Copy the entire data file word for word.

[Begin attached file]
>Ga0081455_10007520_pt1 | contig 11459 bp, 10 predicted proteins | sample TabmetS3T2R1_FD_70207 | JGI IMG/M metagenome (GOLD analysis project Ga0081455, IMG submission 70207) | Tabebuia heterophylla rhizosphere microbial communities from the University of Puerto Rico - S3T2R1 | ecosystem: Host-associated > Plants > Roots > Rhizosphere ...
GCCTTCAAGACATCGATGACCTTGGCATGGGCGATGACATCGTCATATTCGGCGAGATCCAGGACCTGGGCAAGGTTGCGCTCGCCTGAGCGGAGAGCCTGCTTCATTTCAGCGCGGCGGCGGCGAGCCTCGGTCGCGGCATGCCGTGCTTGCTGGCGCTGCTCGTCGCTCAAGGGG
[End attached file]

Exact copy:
>Ga0081455_10007520_pt1 | contig 11459 bp, 10 predicted proteins | sample TabmetS3T2R1_FD_70207 | JGI IMG/M metagenome (GOLD analysis project Ga0081455, IMG submission 70207) | Tabebuia heterophylla rhizosphere microbial communities from the University of Puerto Rico - S3T2R1 | ecosystem: Host-associated > Plants > Roots > Rhizosphere ...
GCCTTCAAGACATCGATGACCTTGGCATGGGCGATGACATCGTCATATTCGGCGAGATCCAGGACCTGGGCAAGGTTGCGCTCGCCTGAGCGGAGAGCCTGCTTCATTTCAGCGCGGCGGCGGCGAGCCTCGGTCGCGGCATGCCGTGCTTGCTGGCGCTGCTCGTCGCTCAAGGGG